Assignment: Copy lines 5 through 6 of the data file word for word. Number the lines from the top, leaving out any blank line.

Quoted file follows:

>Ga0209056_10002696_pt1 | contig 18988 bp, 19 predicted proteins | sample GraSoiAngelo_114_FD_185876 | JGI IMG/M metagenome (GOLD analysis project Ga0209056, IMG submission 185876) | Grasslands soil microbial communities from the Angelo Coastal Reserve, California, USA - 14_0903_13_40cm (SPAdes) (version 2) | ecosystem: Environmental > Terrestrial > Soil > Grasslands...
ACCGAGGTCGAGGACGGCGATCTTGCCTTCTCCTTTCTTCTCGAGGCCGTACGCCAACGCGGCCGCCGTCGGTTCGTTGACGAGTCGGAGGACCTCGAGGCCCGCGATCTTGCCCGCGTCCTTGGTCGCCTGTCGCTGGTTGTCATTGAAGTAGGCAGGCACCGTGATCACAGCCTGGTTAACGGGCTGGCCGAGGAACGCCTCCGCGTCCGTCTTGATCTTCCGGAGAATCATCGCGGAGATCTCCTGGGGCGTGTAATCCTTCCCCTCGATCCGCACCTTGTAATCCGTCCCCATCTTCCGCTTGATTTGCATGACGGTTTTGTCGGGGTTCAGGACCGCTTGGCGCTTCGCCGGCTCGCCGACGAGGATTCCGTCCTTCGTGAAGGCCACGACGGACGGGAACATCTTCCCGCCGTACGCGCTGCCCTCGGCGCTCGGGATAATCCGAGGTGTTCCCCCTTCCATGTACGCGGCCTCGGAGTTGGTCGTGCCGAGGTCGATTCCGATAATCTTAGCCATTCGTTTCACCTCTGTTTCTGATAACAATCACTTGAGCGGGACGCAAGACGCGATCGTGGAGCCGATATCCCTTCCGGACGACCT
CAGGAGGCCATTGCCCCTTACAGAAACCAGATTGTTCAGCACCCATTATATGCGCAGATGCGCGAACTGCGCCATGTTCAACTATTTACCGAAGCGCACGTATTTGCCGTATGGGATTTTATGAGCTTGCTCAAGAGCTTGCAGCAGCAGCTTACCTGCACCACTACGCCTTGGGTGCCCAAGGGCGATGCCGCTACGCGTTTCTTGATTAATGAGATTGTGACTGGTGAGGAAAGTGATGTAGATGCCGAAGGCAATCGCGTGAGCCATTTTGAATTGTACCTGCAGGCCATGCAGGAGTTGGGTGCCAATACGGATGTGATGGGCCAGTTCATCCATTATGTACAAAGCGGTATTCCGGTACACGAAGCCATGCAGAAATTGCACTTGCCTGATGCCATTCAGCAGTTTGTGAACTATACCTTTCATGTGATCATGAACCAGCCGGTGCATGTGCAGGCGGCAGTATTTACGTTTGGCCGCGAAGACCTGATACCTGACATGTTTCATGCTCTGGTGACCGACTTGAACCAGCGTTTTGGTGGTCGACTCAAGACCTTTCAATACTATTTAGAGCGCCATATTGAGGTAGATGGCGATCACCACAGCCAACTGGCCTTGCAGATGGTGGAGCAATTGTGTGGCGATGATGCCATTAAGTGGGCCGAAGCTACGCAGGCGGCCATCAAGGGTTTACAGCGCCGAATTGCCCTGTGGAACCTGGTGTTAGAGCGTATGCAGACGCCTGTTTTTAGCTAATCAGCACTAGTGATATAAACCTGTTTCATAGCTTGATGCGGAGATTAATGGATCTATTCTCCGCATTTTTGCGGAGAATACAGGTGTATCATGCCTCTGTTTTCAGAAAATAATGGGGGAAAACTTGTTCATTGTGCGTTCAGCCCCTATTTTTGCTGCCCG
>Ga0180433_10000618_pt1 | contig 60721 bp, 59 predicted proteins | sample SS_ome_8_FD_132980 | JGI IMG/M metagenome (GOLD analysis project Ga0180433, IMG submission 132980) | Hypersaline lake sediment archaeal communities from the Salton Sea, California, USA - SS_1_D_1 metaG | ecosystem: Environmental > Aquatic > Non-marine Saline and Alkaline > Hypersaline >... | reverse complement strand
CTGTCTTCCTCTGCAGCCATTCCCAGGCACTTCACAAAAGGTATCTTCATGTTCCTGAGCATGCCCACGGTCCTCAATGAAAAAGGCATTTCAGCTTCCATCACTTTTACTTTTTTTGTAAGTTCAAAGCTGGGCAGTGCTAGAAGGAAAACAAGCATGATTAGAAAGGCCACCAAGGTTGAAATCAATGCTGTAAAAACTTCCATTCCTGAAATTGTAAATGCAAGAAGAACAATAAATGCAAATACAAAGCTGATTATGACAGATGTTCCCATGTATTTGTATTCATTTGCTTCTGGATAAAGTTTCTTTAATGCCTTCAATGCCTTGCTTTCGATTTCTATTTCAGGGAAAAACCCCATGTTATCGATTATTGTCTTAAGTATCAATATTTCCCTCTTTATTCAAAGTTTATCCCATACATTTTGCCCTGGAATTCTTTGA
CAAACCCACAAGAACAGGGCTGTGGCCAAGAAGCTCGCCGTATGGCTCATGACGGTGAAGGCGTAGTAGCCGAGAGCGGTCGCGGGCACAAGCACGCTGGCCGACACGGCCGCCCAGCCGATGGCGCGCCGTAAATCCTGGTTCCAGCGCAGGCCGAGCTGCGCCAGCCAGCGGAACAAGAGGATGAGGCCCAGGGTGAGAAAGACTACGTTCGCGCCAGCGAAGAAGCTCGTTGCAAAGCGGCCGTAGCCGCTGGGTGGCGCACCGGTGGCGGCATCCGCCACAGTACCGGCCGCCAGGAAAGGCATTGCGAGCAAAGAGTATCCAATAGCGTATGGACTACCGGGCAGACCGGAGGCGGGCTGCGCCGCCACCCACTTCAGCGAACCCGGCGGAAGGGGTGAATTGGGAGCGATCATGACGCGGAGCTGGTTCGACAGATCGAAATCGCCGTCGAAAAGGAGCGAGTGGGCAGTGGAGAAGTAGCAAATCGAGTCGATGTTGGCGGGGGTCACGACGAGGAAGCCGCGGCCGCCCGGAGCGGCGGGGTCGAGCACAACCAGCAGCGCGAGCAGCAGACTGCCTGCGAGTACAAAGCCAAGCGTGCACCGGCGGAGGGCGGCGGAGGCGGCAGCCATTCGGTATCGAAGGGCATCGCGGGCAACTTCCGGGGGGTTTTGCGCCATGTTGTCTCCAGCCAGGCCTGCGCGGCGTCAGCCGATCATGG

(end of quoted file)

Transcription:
CTGTCTTCCTCTGCAGCCATTCCCAGGCACTTCACAAAAGGTATCTTCATGTTCCTGAGCATGCCCACGGTCCTCAATGAAAAAGGCATTTCAGCTTCCATCACTTTTACTTTTTTTGTAAGTTCAAAGCTGGGCAGTGCTAGAAGGAAAACAAGCATGATTAGAAAGGCCACCAAGGTTGAAATCAATGCTGTAAAAACTTCCATTCCTGAAATTGTAAATGCAAGAAGAACAATAAATGCAAATACAAAGCTGATTATGACAGATGTTCCCATGTATTTGTATTCATTTGCTTCTGGATAAAGTTTCTTTAATGCCTTCAATGCCTTGCTTTCGATTTCTATTTCAGGGAAAAACCCCATGTTATCGATTATTGTCTTAAGTATCAATATTTCCCTCTTTATTCAAAGTTTATCCCATACATTTTGCCCTGGAATTCTTTGA
CAAACCCACAAGAACAGGGCTGTGGCCAAGAAGCTCGCCGTATGGCTCATGACGGTGAAGGCGTAGTAGCCGAGAGCGGTCGCGGGCACAAGCACGCTGGCCGACACGGCCGCCCAGCCGATGGCGCGCCGTAAATCCTGGTTCCAGCGCAGGCCGAGCTGCGCCAGCCAGCGGAACAAGAGGATGAGGCCCAGGGTGAGAAAGACTACGTTCGCGCCAGCGAAGAAGCTCGTTGCAAAGCGGCCGTAGCCGCTGGGTGGCGCACCGGTGGCGGCATCCGCCACAGTACCGGCCGCCAGGAAAGGCATTGCGAGCAAAGAGTATCCAATAGCGTATGGACTACCGGGCAGACCGGAGGCGGGCTGCGCCGCCACCCACTTCAGCGAACCCGGCGGAAGGGGTGAATTGGGAGCGATCATGACGCGGAGCTGGTTCGACAGATCGAAATCGCCGTCGAAAAGGAGCGAGTGGGCAGTGGAGAAGTAGCAAATCGAGTCGATGTTGGCGGGGGTCACGACGAGGAAGCCGCGGCCGCCCGGAGCGGCGGGGTCGAGCACAACCAGCAGCGCGAGCAGCAGACTGCCTGCGAGTACAAAGCCAAGCGTGCACCGGCGGAGGGCGGCGGAGGCGGCAGCCATTCGGTATCGAAGGGCATCGCGGGCAACTTCCGGGGGGTTTTGCGCCATGTTGTCTCCAGCCAGGCCTGCGCGGCGTCAGCCGATCATGG